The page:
Interview with Julie Marie Wade
“You must be relentless. You must not be dissuaded or discouraged. When you have written and revised each piece of work or compilation to its fullest potential, it’s time to send it out into the world and keep sending it out into the world for as long as it takes. This can be years. Don’t give up.”
AROHO: Has winning the To the Lighthouse Book Prize impacted either you personally or your writing career overall? If so, in what ways?
JMW: Oh, it most certainly has! As a feminist, I believe in AROHO’s mission to support women writers and artists, and I feel honored to be one of the women writers supported by the foundation. Virginia Woolf’s body of work, particularly A Room of One’s Own and To the Lighthouse, has been a source of immense inspiration in my writing and teaching life for years, so the title of the award is meaningful as well. And to add even more serendipity to the mix, I began writing SIX many years ago after taking a transformative experimental poetics class taught by Bruce Beasley at Western Washington University, where I was introduced to the poetry of C.D. Wright. Deepstep, Come Shining is one of the most important poetry collections I have ever read, a book that encouraged me to open myself to the possibility of writing longer and more intricately constructed poems. SIX is in fact a collection of six, long poems, the most complex project I have ever undertaken to write, and the fact that it was chosen by C.D. Wright, a long-time poet-hero, leaves me overwhelmed with gratitude.
What advice would you give to those considering submitting their work, to the AROHO Book Prizes or elsewhere?
JMW: I keep a record of my own history of rejection, which grows far faster than my list of acceptances and inevitably longer with each passing year. I submitted SIX well over a hundred times to various poetry book contests, and in its eight years of circulation, the book was a finalist 36 times. I also had individual poems and essays and other volumes of work in circulation simultaneously–part of the don’t-put-all-your-eggs-in-one-basket approach to submission. I know a different poetry collection of mine, D R IF T, was a finalist for the AROHO/To the Lighthouse Prize at least once and possibly twice before I decided to submit SIX. So in general, I would advise other writers: You must be relentless. You must not be dissuaded or discouraged. When you have written and revised each piece of work or compilation to its fullest potential, it’s time to send it out into the world and keep sending it out into the world for as long as it takes. This can be years. Don’t give up. If you give up and take yourself out of the game all together, you’ll never have a chance to win. And sometimes, as was my experience with AROHO, you get close, but you don’t hit the bull’s eye right away. All the more reason to submit again and again. Pay attention to those loving rejections, those almost-not-quites, and use them as a guide. Consider everything a possibility, but watch for the clues that suggest what might be especially probable. A past commendation or invitation to submit again should never be overlooked.
AROHO: Do you have anything exciting that you’re currently working on?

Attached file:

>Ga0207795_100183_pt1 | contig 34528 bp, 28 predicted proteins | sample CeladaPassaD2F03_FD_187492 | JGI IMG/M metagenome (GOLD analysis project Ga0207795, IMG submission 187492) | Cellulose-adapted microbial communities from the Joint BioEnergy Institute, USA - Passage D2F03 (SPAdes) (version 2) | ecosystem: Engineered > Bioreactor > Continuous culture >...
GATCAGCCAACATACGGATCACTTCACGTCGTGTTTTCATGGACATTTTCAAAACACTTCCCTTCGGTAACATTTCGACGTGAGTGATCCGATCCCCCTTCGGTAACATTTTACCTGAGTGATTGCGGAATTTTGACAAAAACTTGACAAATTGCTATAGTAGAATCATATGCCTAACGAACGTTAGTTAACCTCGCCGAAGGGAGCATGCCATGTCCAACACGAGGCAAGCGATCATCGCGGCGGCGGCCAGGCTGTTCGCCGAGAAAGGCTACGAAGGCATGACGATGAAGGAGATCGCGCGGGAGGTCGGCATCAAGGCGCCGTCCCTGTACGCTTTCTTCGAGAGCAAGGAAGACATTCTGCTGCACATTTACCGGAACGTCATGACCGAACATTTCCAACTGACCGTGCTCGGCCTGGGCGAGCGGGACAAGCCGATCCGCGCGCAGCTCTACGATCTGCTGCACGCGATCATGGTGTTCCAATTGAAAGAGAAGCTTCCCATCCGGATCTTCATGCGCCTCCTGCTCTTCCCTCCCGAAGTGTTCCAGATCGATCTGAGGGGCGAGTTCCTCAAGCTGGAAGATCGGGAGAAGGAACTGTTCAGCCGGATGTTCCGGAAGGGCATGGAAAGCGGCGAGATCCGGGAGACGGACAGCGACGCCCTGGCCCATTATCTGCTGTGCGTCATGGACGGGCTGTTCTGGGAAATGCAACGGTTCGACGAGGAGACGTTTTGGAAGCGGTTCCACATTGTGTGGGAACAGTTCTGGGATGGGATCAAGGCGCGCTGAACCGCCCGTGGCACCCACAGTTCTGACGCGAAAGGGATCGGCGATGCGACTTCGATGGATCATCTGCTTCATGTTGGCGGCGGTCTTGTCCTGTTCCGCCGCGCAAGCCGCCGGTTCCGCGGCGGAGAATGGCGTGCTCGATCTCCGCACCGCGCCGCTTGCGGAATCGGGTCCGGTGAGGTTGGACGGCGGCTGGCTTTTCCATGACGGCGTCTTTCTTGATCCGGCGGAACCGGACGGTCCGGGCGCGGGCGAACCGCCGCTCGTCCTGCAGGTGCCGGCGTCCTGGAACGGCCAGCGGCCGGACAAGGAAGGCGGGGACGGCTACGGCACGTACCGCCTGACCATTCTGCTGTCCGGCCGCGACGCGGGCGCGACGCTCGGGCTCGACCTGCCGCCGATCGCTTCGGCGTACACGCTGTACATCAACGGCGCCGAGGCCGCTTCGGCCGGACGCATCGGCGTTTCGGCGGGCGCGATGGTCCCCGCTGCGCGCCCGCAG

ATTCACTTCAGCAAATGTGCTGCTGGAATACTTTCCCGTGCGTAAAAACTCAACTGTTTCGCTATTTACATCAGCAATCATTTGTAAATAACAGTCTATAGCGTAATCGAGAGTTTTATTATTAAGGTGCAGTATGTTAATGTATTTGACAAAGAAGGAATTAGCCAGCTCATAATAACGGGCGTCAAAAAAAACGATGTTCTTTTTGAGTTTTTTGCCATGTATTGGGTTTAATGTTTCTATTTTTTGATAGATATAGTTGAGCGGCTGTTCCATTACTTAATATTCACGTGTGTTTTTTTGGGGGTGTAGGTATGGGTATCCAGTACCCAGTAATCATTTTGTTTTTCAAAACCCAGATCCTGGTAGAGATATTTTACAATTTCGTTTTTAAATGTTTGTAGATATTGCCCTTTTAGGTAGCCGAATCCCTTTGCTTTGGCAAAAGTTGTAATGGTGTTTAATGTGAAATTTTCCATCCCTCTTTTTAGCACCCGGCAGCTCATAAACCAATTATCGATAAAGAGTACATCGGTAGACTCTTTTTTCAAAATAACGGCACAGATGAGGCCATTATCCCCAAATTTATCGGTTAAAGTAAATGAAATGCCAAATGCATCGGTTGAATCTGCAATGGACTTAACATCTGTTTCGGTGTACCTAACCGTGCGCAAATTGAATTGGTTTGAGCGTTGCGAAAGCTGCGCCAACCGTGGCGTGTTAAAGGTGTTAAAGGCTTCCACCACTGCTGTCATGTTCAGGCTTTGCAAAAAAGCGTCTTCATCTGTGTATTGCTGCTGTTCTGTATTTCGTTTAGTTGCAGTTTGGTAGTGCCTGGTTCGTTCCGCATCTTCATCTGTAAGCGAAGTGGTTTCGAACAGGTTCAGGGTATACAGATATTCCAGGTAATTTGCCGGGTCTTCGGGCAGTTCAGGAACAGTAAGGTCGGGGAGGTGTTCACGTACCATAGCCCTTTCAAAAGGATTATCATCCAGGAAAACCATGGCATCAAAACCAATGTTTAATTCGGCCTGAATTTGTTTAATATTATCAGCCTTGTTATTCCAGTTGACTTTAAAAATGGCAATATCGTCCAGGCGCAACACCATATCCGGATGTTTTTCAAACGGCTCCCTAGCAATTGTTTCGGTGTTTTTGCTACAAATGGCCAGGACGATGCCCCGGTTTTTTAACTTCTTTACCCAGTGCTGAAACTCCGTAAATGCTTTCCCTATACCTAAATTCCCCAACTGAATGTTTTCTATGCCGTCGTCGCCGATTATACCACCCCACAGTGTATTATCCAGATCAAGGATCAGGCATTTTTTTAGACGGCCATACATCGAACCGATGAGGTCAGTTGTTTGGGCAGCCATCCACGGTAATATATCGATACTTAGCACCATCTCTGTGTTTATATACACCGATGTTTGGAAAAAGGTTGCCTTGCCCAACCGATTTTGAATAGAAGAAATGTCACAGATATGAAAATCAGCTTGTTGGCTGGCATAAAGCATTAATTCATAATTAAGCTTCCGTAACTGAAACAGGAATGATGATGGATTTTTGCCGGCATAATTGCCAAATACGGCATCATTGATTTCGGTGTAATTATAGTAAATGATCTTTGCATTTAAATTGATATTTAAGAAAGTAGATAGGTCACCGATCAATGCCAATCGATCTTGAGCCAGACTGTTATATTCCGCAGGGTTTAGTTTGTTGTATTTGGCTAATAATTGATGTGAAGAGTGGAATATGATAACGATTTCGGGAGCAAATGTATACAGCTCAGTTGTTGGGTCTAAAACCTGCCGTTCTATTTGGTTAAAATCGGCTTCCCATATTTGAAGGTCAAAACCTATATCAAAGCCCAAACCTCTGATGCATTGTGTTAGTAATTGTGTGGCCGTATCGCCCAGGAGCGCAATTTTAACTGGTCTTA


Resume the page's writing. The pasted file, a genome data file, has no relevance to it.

JMW: I think so! I’m always excited about my projects and hope they will be exciting to future readers. In addition to preparing SIX and another forthcoming collection–this one of lyric essays–Catechism: A Love Story (Noctuary Press, 2016) for publication, I’m working with my usual many-pots-on-the-stove approach to creativity. In poetry, this includes a collection called Quick Change Artist, which may or may not subsume a smaller, chapbook-sized manuscript called Same-Sexy Marriage. On the prose front, I’m in the early stages of an essay collection called The Regulars and the late stages of a creative nonfiction collection called Other People’s Mothers.
AROHO: The 2015 TTL Prize Judge is A.E. Stallings, who said in an interview with Poetry Daily:
“It is ultimately a brash act to write down your words for posterity.You have to have a healthy ego, I think, to dare to create; or at least be able to silence your inner critic for swaths of time. And I think there are rare moments for most writers when the poem somehow comes out even better than you had hoped and when you do have this surge of energy and think-“I am a genius!” But then there is the other 98% of the time, when you are disgruntled with everything you’ve ever written, or despair of writing a poem again, and think, ”I’m an impostor!” Maybe you think both these things in the same day.”
Do you have any response(s) to that sentiment?
JMW: It’s a great description of the writing experience, to be sure, the highs and the lows of it. For my part, I rarely feel like a genius or an impostor. I live in between the two in a steady and reasonably comfortable way. I know I’m a writer because it’s the only form of artistic expression I’ve ever excelled at, but that could be because it’s the only form of artistic expression I’ve ever felt compelled to undertake with any serious dedication. I have to write. It isn’t a choice. But I’ve also read and studied and taught as conscientiously as possible for many years in order to transform my writing from something private and essential to something I always hope–but never know for sure–will reach a wider audience. To make, in other words, what begins as something small and entirely personal available to a reader who might, always might, find something of value there.